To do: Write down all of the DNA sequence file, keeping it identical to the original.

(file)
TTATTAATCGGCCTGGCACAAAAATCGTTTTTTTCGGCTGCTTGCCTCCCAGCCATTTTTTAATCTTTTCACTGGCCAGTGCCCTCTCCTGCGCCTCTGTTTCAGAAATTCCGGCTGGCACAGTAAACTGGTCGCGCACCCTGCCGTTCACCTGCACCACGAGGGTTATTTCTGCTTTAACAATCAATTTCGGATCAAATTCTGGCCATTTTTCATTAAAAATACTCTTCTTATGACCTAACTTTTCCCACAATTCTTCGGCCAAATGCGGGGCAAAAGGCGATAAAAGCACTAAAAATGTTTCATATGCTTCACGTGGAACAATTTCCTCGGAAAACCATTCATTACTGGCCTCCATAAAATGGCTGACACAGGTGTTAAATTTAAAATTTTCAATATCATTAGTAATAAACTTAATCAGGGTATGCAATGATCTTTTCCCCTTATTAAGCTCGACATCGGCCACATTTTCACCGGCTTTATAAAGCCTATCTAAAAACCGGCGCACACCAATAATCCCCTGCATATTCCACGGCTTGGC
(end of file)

TTATTAATCGGCCTGGCACAAAAATCGTTTTTTTCGGCTGCTTGCCTCCCAGCCATTTTTTAATCTTTTCACTGGCCAGTGCCCTCTCCTGCGCCTCTGTTTCAGAAATTCCGGCTGGCACAGTAAACTGGTCGCGCACCCTGCCGTTCACCTGCACCACGAGGGTTATTTCTGCTTTAACAATCAATTTCGGATCAAATTCTGGCCATTTTTCATTAAAAATACTCTTCTTATGACCTAACTTTTCCCACAATTCTTCGGCCAAATGCGGGGCAAAAGGCGATAAAAGCACTAAAAATGTTTCATATGCTTCACGTGGAACAATTTCCTCGGAAAACCATTCATTACTGGCCTCCATAAAATGGCTGACACAGGTGTTAAATTTAAAATTTTCAATATCATTAGTAATAAACTTAATCAGGGTATGCAATGATCTTTTCCCCTTATTAAGCTCGACATCGGCCACATTTTCACCGGCTTTATAAAGCCTATCTAAAAACCGGCGCACACCAATAATCCCCTGCATATTCCACGGCTTGGC